Why are we using market mechanisms to fight climate change?
Posted July 21, 2008on:
Over at No Right Turn, Idiot/Savant appears to view the idea of using markets to fight climate change as a touch silly. This view is captured in the following quote (here):
What’s important is that we reduce emissions now, not whether our chosen policy is perfect and cleaves to neo-liberal orthodoxy.
Now I think this skepticism of using a market mechanism stems from the way he views the issue of climate change policy, take for example this quote:
Some of these measures are almost certainly more effective than economic measures; if you want to ban deforestation, then the easiest way is to ban deforestation, not muck about with tradable certificates. Where they fall down is that they lack flexibility – its rare to want a total ban on something, and the hassle factor of thinking up all the exceptions can be significant.
I completely agree that there are times when “banning” will provide a superior outcome than trying to set a price. However, these times have to be carefully defined – they are times when the imposition of the social cost (including the fiscal cost of running the scheme!) associated with the activity would stop the market existing, and when the cost of enforcing a ban is cheaper than the cost of running a non-existent market.
Where we differ is in the goals we are trying to achieve. I am stating that the goal is to “maximise welfare” by making people pay for the whole social cost of what they are doing – the market mechanism allows us to do this. However, the goal I/S appears to allude to is “reducing emissions”. As the market mechanism will still allow emissions to be produced (in cases where people really highly value the products that are created) I/S seems to imply that such a mechanism would be sub-optimal.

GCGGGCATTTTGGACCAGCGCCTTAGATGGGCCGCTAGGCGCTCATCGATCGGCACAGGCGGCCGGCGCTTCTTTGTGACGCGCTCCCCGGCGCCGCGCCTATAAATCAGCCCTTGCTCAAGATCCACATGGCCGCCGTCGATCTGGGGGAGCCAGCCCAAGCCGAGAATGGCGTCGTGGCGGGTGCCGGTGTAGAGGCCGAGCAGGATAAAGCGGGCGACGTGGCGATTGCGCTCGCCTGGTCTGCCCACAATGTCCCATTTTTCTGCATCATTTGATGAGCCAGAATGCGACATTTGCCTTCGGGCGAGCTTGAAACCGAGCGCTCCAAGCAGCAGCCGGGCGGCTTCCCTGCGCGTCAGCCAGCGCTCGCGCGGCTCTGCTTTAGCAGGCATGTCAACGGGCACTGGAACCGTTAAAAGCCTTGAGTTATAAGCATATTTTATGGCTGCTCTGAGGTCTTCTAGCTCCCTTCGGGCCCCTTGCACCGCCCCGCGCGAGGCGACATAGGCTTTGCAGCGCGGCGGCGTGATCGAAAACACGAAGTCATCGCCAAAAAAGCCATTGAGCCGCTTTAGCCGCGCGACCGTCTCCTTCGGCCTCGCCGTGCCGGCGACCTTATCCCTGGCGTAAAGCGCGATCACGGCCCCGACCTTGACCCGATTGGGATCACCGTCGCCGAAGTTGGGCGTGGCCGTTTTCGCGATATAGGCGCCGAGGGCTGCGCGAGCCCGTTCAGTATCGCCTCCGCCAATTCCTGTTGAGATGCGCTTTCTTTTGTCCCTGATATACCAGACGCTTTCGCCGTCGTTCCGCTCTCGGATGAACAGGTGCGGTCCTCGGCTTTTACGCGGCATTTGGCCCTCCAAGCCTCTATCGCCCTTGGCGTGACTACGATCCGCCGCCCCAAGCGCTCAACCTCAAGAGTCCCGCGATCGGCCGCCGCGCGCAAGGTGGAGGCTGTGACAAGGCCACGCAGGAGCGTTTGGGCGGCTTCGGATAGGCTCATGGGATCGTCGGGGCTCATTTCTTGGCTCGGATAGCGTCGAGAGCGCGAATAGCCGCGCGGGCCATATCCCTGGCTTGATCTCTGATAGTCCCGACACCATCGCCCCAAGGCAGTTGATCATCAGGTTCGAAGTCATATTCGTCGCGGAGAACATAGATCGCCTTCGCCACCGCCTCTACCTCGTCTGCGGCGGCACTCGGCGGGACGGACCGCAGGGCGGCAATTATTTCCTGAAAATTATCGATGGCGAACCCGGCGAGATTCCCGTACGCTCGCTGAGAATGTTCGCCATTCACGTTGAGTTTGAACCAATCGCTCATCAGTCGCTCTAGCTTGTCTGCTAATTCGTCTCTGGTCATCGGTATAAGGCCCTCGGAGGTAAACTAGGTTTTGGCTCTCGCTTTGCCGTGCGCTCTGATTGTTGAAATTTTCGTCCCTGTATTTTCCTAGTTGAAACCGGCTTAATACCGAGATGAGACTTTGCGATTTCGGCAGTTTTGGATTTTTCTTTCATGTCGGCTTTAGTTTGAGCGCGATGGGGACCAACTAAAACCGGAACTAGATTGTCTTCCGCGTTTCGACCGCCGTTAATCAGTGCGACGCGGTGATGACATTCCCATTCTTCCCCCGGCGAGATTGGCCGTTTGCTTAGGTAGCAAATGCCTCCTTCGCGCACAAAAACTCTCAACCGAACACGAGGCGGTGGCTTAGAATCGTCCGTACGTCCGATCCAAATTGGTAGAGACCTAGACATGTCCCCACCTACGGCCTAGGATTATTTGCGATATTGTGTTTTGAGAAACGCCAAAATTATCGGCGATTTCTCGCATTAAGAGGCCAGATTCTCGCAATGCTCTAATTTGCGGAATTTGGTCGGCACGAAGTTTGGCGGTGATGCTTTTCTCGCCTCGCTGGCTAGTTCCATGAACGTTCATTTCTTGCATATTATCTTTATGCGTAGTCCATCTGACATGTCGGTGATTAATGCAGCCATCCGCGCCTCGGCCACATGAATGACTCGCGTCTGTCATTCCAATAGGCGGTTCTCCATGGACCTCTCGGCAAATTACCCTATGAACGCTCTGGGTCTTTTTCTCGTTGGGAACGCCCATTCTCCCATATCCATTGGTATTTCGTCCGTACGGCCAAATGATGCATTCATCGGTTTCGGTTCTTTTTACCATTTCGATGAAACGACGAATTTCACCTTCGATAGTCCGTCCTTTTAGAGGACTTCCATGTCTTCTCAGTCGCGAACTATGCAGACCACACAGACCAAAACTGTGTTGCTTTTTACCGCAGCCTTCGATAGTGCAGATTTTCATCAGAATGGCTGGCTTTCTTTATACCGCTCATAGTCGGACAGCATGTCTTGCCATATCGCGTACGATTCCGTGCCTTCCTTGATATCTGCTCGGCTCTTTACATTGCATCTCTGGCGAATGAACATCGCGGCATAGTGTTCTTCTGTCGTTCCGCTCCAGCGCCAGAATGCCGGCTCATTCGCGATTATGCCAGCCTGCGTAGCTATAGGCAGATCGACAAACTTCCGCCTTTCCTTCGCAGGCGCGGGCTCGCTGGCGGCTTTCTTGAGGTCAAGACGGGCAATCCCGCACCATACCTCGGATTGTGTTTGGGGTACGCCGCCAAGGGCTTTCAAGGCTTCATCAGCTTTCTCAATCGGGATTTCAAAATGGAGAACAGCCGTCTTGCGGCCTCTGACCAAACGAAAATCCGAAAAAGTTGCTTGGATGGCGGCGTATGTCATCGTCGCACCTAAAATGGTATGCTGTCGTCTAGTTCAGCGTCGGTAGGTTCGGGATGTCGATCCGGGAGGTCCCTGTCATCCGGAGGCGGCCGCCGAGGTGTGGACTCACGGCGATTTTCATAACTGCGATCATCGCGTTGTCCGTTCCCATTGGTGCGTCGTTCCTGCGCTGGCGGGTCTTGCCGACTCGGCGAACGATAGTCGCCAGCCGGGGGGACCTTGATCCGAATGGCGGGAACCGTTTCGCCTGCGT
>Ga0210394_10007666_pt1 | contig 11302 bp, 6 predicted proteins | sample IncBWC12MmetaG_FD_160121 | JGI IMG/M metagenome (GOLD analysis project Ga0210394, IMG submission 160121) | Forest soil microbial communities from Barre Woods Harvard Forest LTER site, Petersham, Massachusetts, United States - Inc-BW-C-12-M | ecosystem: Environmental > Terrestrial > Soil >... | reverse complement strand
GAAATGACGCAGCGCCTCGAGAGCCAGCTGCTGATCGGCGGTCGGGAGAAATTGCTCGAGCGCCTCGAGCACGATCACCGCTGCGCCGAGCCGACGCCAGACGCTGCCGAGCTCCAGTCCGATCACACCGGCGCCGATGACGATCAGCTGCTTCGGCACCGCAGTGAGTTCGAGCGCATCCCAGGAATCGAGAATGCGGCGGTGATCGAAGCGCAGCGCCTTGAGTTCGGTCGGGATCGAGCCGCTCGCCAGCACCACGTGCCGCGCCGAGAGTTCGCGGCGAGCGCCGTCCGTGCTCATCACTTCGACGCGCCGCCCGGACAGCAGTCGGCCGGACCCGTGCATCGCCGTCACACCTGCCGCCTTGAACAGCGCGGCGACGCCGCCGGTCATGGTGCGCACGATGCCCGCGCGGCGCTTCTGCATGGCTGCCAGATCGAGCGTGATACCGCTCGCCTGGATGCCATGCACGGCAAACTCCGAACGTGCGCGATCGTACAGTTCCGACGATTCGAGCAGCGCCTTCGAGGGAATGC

However, if this is the case, shouldn’t I/S provide transparency and just say that a market mechanism is suboptimal because it maximises social welfare, which is decremental to his ultimate goal of lower carbon emissions.
Now there is another way that I/S may view the problem which would allow for welfare maximisation and state that banning is superior to a market mechanism. Fundamentally, if the government knows the quantity of something that should be produced the best way to do it would be to just set the quantity, rather than having a market doing it. In fact, this is sort of what they are doing with the emissions trading scheme, as they have a quantity target. I agree with I/S that the current method is far from perfect (or fair) – however, I believe that is because of too little in the way of fair market instruments, rather than too much.
Furthermore, the government does not know everything. By changing the price, but still allowing people choices, households will reveal how much they value certain things. If we can quantify the external impact of our carbon creation, then we can charge that to products – leading to the welfare maximising solution. Ultimately, the “revealed preferences” provided by this mechanism is the reason why I prefer a carbon tax (which is still a market mechanism btw) to an emissions trading scheme.
I/S writes well on a range of important environmental issues, but I think in this case his anti-market bias has gotten the best of him. We are using a market mechanism to fight climate change because it is the best way of doing it – not because of a preconceived policy bias.